Dumay, Nicolas and Content, Alain and Radeau, Monique (2007) If syllables were classification units in speech perception, auditory priming would show it. In: Proceedings of the 16th International Congress of Phonetic Sciences, 6-10th August 2007, Saarbrucken, Germany.
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Two auditory priming experiments tested whether the final overlap effect relies on syllabic representations. Amount of shared phonetic information and syllabic correspondence between prime and target nonwords were varied orthogonally. In the related conditions, CV.CCVC primes and targets shared the last syllable (e.g. pinclude-viclude) or the last syllable minus one phoneme (e.g. pinclude-viflude); conversely, CVC.CVC primes and targets shared the last syllable (e.g. goltibe-purtibe) or the last syllable plus one phoneme (e.g. goltibe-pultibe). Both experiments required to repeat back the targets, with Experiment 2 including foils. The facilitation induced by related primes increased with the number of shared phonemes, and was by and large independent of syllabic correspondence. There is thus little evidence for pre-lexical syllabic classification.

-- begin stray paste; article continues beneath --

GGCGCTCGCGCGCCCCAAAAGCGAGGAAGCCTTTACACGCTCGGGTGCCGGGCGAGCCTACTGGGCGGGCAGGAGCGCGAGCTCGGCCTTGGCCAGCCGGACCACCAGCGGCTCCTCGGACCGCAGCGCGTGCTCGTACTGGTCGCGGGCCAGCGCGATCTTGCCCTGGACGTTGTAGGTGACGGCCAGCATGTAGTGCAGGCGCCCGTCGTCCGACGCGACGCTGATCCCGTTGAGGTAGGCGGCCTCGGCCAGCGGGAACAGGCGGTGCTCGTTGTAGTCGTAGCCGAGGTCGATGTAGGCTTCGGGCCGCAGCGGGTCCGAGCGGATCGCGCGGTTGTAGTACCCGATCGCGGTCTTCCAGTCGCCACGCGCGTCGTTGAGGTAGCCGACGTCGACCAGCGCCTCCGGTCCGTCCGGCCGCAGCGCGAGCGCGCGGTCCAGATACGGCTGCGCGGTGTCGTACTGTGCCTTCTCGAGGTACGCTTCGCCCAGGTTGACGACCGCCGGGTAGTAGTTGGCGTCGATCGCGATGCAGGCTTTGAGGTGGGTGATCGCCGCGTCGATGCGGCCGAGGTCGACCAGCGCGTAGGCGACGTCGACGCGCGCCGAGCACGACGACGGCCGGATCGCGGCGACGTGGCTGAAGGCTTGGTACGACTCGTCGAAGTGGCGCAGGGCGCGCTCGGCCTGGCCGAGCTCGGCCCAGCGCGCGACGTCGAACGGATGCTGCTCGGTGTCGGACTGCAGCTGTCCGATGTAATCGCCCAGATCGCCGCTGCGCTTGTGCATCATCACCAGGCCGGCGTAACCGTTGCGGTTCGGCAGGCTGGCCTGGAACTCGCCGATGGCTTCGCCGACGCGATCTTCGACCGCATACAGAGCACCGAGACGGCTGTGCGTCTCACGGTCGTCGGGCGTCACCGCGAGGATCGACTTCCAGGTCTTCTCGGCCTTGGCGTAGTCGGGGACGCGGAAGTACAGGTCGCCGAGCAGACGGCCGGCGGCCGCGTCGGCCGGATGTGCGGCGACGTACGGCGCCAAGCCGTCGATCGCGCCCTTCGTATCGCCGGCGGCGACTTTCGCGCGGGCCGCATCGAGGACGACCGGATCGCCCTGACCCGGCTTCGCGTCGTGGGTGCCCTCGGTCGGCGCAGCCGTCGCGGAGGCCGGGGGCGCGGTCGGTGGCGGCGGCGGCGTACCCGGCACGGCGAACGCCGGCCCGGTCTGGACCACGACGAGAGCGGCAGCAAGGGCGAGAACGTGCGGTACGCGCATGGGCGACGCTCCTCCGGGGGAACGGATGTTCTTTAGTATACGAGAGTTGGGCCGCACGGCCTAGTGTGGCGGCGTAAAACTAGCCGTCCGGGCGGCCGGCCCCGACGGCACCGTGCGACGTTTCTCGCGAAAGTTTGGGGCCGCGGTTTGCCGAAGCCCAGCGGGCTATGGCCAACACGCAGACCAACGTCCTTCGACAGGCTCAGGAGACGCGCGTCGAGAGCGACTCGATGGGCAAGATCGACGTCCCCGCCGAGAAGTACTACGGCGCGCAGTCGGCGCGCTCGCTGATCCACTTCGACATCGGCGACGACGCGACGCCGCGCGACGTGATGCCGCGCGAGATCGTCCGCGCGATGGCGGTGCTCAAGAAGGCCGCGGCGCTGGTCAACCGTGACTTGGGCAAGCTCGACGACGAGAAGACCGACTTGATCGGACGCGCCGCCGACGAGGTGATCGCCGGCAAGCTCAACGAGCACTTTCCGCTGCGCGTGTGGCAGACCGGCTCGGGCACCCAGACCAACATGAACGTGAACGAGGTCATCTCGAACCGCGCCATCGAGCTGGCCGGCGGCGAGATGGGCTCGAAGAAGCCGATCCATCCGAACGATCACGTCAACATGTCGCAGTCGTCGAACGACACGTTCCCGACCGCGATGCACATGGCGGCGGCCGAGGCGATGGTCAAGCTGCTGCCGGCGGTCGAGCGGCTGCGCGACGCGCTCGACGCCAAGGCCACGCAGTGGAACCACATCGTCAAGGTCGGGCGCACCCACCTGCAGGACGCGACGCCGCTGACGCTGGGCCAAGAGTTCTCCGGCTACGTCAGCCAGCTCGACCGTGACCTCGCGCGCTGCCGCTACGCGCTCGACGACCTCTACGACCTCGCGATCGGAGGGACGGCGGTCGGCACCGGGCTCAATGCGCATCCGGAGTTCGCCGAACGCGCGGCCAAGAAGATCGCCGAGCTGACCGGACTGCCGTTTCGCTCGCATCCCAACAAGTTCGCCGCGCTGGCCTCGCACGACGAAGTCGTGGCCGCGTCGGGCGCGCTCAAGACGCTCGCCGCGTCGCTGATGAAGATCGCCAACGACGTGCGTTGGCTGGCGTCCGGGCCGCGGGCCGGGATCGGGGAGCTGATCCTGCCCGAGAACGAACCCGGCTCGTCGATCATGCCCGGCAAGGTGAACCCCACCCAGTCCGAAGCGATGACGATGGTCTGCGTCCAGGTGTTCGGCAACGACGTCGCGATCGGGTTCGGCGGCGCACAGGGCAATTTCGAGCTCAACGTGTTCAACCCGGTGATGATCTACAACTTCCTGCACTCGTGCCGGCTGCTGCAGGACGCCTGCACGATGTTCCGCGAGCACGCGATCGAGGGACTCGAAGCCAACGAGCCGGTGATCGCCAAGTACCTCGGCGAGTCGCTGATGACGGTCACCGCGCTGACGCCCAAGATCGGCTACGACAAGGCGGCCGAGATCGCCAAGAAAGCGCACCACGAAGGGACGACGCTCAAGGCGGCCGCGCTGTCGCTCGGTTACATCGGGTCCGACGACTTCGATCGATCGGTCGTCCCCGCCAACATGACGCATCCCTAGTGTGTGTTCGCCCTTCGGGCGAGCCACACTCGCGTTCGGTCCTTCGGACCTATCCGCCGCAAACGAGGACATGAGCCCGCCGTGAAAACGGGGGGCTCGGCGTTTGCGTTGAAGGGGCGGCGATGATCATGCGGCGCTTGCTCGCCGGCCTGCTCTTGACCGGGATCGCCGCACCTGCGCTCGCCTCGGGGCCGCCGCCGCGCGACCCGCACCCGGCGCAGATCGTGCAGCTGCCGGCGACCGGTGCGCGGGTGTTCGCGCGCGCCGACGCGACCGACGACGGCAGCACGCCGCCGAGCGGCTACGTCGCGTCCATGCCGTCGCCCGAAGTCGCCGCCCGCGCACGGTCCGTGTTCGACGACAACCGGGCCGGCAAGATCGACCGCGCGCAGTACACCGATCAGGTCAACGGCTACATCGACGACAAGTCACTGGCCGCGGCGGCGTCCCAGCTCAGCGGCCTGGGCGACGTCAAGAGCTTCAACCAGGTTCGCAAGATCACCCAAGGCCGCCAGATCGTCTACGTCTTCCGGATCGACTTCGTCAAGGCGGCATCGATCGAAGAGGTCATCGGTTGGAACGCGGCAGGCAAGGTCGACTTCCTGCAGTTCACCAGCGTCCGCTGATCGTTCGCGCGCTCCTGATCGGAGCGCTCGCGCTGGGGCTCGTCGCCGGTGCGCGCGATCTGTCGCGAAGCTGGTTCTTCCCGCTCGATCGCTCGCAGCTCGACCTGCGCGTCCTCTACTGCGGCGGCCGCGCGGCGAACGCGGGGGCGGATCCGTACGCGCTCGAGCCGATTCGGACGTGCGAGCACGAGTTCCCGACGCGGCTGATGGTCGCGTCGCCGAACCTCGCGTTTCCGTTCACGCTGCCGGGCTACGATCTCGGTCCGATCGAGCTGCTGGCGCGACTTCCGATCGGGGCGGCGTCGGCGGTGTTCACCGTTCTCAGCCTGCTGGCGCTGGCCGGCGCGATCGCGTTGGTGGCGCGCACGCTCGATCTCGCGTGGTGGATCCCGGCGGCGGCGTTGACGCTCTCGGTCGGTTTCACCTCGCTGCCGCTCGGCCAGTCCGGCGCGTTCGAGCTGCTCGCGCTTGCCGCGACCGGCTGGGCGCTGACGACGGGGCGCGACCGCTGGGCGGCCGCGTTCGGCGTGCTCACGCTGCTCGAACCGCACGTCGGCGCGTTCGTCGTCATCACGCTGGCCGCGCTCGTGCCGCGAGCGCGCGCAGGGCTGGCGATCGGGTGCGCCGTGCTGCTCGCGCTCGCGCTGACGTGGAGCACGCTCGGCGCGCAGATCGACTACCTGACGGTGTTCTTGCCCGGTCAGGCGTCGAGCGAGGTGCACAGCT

|Item Type:||Conference or workshop item (Paper)|
|Uncontrolled keywords:||speech perception; auditory priming; syllable; shadowing|
|Subjects:||B Philosophy. Psychology. Religion > BF Psychology
Q Science > QP Physiology (Living systems)
P Language and Literature > P Philology. Linguistics
|Divisions:||Faculties > Social Sciences > School of Psychology > Cognitive Psychology|
|Depositing User:||Nicolas Dumay|
|Date Deposited:||11 Jun 2009 11:02|
|Last Modified:||06 Sep 2011 01:42|
|Resource URI:||http://kar.kent.ac.uk/id/eprint/14925 (The current URI for this page, for reference purposes)|
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